Cannabis retailers in Ottawa are breathing a sigh of relief after the provincial government reversed a decision that would have forced private pot shops to completely shut down during the COVID-19 pandemic.

On April 3, Premier Doug Ford expanded the province’s list of non-essential business to include cannabis stores.

Four days later, the province issued an emergency order allowing those stores to both deliver and offer curbside pickup from Monday to Sunday, between 9 a.m. and 11 p.m.

The order is in place for 14 days. 

People lineup for pre-paid orders at the Superette cannabis store in Ottawa on April 4, 2020, just before cannabis shops province-wide were ordered to close down. A few days later, the province announced the stores could offer pickup and delivery. (Justin Tang/The Canadian Press)

“This change was made to allow cannabis retailers to have the same opportunities as other non-essential businesses that are permitted to operate remotely if they can provide goods for pickup and delivery.” said Jenessa Crognali, spokesperson for the Attorney General of Ontario. 

Companies lobbied for change

The Hobo Cannabis company was one of a number of retailers that collectively lobbied the government to make the change.

“Our customers — whether they have any mental or physical dependencies on cannabis or not — really need and want cannabis products to kind of get them through this ordeal right now,” said Harrison Stoker, vice-president of the Donnelly Group, which owns Hobo.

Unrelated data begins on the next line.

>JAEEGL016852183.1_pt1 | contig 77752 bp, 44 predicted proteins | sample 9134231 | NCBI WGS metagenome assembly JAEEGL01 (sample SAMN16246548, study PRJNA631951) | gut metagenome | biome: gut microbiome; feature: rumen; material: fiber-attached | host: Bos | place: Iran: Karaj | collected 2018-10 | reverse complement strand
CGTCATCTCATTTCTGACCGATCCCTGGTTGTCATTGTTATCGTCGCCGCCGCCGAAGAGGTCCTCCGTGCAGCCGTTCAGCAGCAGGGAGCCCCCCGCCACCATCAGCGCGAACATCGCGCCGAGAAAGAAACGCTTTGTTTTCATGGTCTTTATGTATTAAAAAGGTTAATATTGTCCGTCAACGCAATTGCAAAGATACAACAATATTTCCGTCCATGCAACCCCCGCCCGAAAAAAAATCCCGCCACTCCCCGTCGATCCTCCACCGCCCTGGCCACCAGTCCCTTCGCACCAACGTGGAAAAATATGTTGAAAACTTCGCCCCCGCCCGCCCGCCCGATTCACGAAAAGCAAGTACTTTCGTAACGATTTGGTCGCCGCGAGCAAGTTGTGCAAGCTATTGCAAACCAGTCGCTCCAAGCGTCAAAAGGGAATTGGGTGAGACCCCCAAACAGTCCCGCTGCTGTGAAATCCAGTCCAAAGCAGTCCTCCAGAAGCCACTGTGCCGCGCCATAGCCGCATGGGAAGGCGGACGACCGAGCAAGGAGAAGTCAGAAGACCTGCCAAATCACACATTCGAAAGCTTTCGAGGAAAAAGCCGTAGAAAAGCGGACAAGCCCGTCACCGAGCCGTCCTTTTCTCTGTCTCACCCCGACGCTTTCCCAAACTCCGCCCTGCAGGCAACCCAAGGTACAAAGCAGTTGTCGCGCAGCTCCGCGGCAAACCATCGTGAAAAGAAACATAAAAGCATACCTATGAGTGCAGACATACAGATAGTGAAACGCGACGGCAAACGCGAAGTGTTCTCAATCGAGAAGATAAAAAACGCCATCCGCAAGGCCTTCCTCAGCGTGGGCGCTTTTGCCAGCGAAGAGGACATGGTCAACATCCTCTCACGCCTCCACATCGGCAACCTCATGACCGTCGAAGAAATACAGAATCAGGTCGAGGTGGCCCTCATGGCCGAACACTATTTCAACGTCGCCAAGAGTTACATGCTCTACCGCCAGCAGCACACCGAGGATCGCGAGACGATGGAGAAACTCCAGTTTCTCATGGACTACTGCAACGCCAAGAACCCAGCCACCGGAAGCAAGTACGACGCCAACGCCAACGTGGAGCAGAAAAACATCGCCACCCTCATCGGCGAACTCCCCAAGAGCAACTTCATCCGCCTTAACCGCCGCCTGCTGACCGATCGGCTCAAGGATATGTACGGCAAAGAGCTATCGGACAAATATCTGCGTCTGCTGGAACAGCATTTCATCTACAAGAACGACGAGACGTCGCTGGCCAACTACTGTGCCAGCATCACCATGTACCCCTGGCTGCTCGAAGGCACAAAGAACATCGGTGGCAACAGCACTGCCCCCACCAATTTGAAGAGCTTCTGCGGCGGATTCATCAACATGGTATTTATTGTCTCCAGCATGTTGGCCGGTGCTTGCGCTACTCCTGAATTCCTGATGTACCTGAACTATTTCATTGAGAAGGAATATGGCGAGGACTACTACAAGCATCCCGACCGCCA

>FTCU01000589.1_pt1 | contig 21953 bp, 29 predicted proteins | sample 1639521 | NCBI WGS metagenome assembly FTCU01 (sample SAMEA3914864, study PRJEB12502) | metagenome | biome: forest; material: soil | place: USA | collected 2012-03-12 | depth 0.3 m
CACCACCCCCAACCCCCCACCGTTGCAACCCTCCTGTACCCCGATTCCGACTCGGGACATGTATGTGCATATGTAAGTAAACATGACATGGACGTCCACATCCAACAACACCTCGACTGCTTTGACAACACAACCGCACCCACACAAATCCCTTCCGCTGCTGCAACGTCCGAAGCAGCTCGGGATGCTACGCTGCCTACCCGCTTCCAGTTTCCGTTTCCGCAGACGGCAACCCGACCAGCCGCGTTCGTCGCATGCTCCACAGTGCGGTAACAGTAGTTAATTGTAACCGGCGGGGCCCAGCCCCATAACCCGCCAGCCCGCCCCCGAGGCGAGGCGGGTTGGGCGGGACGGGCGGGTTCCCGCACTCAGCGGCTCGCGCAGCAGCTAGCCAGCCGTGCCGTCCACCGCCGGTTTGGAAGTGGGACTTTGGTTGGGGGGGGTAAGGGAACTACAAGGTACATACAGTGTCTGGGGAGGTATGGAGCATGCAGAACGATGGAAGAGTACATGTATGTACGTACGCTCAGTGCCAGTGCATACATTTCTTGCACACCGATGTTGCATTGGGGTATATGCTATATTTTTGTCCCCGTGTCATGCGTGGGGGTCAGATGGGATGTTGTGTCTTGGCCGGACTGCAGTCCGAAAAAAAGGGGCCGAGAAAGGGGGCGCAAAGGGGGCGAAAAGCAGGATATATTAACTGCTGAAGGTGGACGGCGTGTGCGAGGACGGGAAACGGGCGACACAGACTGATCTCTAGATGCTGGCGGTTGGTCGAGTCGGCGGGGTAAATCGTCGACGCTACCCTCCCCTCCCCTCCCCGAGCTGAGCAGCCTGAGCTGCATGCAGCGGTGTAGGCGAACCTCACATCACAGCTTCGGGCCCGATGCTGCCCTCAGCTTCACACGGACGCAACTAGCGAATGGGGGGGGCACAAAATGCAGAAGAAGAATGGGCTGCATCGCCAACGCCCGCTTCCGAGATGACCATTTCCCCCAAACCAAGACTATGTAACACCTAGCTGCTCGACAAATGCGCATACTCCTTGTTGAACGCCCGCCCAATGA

Stoker said the cannabis business was keeping the Donnelly Group going during the pandemic, since its hospitality side of its operations had completely closed.

Harrison Stoker is the vice-president of Donnelly Group, which owns Hobo Cannabis in Ottawa. He hopes if deliveries go well during the pandemic, cannabis stores will be able to convince the province to let them continue once it’s over. (Donnelly Group)

Hobo reopened stores for pickup Wednesday and began deliveries Friday, said Stoker, and have been busy since.

“Even just from a purely recreational perspective, you know, people are looking for things to do,” he said. “And we’re helping them do [that].”

Illegal market a concern

At Ottawa’s Superette store, staff are still working on their delivery model, but curbside pickup is up and running.

Mimi Lamb, the store’s CEO, said she’s relieved she’ll be able to keep Superette afloat and her staff employed.

Before the province reversed its position, the only way customers had access to pot was online through the provincially-run Ontario Cannabis Store — and Lamb said quickly sent people to seek out the black market.

“That was severely limiting access to safe and regulated products. And we saw really quickly…  the proliferation of illicit operators, they were out in full force,” Lamb said.

In its statement, the Ford government said they also changed the policy in order to curb the illegal trade during the pandemic.

Mimi Lamb, CEO of Superette says deliver means keeping the black market down. (Superette )

Both Stoker and Lamb said if deliveries do well, they may have a case for lobbying the government to let them continue once the pandemic is over.

Both companies have put measures in place so that customers follow physical distancing rules. 


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